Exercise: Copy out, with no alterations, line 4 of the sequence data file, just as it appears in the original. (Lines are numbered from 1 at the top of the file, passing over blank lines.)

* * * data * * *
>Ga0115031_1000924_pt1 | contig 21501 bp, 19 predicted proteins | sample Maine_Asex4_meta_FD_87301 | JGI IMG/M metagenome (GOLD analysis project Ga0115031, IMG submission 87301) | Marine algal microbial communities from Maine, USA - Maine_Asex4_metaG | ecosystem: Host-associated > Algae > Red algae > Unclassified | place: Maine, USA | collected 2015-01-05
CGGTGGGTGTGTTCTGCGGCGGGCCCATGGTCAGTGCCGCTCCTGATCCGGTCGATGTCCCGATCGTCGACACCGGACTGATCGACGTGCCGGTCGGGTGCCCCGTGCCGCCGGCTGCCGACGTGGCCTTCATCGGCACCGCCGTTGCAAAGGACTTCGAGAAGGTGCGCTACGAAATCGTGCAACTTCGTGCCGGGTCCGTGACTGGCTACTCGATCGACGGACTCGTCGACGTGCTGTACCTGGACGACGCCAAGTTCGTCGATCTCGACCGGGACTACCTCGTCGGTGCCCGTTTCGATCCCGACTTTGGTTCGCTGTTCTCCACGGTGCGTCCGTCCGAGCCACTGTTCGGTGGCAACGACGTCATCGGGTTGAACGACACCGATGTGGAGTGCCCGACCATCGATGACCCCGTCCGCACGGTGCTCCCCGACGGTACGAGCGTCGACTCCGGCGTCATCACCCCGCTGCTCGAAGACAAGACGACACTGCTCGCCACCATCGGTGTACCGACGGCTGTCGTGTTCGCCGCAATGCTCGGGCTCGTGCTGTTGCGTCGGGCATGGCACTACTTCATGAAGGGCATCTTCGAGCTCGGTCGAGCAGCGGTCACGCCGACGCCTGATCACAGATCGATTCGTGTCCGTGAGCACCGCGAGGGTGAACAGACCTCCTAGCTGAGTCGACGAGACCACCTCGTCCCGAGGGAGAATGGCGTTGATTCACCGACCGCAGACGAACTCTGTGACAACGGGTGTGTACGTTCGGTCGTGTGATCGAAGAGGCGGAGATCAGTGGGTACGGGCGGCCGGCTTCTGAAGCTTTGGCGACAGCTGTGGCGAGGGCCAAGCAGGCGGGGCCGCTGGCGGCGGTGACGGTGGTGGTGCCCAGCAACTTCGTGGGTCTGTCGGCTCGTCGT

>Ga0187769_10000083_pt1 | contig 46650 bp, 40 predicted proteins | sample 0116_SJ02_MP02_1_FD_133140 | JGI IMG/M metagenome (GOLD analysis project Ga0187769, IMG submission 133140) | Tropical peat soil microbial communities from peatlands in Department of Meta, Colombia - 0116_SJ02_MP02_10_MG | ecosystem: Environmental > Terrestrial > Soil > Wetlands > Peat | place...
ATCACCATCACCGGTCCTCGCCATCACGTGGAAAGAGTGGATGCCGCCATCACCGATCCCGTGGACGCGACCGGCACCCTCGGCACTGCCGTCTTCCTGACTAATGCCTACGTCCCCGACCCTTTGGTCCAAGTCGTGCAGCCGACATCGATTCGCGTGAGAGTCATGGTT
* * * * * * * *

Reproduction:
ATCACCATCACCGGTCCTCGCCATCACGTGGAAAGAGTGGATGCCGCCATCACCGATCCCGTGGACGCGACCGGCACCCTCGGCACTGCCGTCTTCCTGACTAATGCCTACGTCCCCGACCCTTTGGTCCAAGTCGTGCAGCCGACATCGATTCGCGTGAGAGTCATGGTT